Barbara and Ken Martin never stood a chance.
Thoroughly outmatched, their legal fight to free Barbara Martin's aunt, Helen Hugo, from the grip of what they believed to be an unwarranted guardianship in 2012 ended in a humiliating defeat.
Not only was Hugo, then 81, declared mentally incapacitated, but the last of her retirement savings was awarded to the attorneys who represented her. Among them was her court-appointed temporary guardian, Barbara J. Lieberman.
The court left her broke.
The Martins say they only wanted what was best for Hugo. Never married, she lived by herself with her cat, Sweetie Pie, in an apartment in Buena, Atlantic County.
The Martins' bid to help Hugo backfired miserably, however. Accused by Lieberman and others of a host of illegal acts, including Medicaid fraud and forgery, they wound up under a cloud of suspicion.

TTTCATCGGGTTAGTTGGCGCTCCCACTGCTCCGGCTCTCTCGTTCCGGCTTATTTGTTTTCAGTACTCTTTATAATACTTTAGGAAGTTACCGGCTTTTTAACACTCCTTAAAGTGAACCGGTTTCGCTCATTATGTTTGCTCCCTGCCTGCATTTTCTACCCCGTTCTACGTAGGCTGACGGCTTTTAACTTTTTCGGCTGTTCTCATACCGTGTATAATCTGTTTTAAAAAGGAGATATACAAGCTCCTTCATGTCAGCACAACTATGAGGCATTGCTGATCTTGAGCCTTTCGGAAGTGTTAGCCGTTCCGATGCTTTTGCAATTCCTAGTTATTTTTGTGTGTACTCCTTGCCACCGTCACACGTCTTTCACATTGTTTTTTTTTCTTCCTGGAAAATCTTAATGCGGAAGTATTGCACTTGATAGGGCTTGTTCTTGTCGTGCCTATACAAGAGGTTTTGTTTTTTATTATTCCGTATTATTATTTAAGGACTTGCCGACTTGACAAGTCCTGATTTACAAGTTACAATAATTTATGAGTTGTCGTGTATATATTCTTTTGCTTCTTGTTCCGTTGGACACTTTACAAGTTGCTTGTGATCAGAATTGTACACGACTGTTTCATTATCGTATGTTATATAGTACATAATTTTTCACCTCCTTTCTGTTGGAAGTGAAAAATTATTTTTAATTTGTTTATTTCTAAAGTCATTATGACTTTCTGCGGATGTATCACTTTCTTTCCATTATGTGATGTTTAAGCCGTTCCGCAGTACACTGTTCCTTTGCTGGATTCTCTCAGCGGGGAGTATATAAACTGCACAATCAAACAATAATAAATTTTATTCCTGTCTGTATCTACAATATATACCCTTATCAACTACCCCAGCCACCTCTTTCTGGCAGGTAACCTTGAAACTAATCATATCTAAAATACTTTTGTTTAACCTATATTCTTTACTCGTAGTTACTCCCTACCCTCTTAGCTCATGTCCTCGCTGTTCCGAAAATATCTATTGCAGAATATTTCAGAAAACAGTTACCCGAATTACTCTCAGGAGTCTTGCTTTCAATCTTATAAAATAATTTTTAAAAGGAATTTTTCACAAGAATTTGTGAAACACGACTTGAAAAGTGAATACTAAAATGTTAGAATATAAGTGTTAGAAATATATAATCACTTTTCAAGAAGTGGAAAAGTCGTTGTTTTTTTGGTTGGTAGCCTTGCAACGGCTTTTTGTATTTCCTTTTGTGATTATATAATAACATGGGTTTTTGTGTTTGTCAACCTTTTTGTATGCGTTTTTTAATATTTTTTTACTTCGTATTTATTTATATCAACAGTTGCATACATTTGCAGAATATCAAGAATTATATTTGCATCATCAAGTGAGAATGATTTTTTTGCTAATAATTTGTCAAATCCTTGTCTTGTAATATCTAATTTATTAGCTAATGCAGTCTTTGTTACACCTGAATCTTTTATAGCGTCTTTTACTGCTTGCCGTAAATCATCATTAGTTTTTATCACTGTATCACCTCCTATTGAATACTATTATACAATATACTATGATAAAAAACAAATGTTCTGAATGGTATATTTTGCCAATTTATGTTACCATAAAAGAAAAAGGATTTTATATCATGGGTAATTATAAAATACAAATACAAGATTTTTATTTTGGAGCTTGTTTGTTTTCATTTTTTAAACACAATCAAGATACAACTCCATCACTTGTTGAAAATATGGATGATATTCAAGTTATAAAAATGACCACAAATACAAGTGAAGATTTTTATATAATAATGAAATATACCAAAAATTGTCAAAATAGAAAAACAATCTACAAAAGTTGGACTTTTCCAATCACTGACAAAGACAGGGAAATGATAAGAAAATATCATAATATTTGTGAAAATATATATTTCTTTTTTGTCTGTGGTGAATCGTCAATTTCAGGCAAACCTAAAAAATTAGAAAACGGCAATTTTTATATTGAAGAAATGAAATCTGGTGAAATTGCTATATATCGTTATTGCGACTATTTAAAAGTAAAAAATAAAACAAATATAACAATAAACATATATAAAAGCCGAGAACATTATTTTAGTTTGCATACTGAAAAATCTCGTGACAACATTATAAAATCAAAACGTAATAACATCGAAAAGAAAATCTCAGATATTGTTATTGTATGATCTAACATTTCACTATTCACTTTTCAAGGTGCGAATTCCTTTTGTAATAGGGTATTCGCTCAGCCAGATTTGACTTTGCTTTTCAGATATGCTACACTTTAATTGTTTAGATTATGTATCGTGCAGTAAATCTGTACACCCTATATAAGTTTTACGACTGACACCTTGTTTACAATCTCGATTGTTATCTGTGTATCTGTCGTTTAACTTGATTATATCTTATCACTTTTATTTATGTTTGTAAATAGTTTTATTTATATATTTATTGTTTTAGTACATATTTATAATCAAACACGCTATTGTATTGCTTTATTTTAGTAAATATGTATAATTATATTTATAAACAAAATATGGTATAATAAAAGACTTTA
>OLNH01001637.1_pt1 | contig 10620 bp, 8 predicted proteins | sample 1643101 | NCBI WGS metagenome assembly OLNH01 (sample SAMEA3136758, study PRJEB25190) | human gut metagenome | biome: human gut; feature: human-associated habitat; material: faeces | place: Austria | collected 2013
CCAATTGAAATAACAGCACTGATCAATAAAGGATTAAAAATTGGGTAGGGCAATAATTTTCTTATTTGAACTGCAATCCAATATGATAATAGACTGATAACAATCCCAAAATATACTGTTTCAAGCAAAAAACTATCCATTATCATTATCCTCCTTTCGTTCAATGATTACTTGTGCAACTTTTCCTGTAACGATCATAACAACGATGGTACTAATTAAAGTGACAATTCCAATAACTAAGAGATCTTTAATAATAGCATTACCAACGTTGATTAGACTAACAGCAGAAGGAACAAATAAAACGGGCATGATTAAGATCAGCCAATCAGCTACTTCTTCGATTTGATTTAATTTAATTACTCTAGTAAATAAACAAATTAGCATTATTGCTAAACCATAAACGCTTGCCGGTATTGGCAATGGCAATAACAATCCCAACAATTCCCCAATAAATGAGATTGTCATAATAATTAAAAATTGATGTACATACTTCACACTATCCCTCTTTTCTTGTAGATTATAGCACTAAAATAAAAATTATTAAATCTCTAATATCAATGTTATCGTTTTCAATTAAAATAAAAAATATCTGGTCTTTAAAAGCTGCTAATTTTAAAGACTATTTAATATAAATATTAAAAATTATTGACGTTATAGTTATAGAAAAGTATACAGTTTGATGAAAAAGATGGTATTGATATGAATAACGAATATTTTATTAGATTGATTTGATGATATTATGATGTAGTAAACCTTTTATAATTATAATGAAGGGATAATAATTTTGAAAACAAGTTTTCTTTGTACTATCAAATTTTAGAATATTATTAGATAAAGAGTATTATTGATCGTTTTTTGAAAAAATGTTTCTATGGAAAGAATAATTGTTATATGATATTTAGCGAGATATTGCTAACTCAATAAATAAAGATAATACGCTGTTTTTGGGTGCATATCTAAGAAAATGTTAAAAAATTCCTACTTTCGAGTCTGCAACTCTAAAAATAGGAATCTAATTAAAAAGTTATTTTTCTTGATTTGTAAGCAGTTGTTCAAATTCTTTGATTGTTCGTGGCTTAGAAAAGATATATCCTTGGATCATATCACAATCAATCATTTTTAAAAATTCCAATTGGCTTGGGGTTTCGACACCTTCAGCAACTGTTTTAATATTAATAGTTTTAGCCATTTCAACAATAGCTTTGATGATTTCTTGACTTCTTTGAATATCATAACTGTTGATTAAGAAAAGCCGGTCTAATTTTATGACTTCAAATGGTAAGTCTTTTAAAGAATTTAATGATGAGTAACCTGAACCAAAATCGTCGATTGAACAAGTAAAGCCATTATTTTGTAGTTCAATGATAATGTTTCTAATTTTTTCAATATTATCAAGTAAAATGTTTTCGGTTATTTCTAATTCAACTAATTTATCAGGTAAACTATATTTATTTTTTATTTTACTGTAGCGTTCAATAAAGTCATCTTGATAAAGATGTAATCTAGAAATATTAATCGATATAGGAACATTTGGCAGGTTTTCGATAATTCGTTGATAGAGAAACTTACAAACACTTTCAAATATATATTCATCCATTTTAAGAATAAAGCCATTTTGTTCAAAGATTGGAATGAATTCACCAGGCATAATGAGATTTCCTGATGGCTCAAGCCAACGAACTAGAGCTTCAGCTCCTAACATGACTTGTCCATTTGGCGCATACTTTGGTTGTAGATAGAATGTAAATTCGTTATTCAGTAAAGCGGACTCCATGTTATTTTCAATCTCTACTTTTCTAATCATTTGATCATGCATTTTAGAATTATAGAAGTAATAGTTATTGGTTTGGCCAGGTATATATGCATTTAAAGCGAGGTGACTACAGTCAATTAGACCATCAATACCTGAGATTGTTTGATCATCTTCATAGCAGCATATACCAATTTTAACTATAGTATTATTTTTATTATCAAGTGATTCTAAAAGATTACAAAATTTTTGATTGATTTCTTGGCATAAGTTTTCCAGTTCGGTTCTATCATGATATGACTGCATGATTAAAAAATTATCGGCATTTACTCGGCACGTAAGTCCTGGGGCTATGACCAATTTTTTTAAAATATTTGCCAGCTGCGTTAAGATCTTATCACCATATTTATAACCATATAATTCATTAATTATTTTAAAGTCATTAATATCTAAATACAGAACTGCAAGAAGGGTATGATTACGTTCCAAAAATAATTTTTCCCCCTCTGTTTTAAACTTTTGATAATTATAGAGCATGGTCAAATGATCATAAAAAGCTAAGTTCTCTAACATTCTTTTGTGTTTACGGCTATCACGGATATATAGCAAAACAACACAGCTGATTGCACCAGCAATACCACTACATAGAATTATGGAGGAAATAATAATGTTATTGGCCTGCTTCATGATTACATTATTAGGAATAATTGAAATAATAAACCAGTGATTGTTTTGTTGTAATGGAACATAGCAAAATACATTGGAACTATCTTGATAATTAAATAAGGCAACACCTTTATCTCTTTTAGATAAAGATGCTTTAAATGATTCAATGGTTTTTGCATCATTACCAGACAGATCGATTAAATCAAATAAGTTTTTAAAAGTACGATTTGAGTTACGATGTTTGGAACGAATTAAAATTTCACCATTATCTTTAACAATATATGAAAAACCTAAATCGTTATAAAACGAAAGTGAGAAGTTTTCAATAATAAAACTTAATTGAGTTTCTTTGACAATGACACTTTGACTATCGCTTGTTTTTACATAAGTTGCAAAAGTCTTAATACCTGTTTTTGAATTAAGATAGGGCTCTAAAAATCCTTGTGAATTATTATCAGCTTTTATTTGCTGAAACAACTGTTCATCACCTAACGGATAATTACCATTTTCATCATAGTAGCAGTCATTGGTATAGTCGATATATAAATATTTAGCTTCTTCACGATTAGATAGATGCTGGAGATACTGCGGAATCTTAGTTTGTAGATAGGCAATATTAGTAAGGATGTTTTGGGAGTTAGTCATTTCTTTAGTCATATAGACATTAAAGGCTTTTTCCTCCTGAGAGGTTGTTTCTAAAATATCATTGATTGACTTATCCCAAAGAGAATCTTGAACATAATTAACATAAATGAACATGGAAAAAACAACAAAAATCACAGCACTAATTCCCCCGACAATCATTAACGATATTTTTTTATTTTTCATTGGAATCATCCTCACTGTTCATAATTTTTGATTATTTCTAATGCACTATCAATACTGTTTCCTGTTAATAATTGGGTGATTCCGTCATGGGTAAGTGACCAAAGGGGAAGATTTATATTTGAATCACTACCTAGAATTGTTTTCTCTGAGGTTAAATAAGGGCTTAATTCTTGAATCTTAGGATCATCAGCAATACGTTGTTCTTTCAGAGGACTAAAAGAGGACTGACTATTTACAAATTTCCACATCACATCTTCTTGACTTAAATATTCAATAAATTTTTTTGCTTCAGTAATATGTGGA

It still hovers over them today, three years after the trial.
The Martins' loss was Lieberman's gain. By discrediting them, she protected herself. Because, despite all their flaws, the Martins had been right on one crucial point:
Lieberman was stealing from some of her elderly clients.
Her secret still safe, Lieberman was free to continue her deception.
If not for an alleged accomplice's pangs of conscience, she might be doing it still.
There are fundamental flaws within the structure of guardianship.
(Continue to Section 2)
Full Article & Source:
Betrayal of trust: Part Two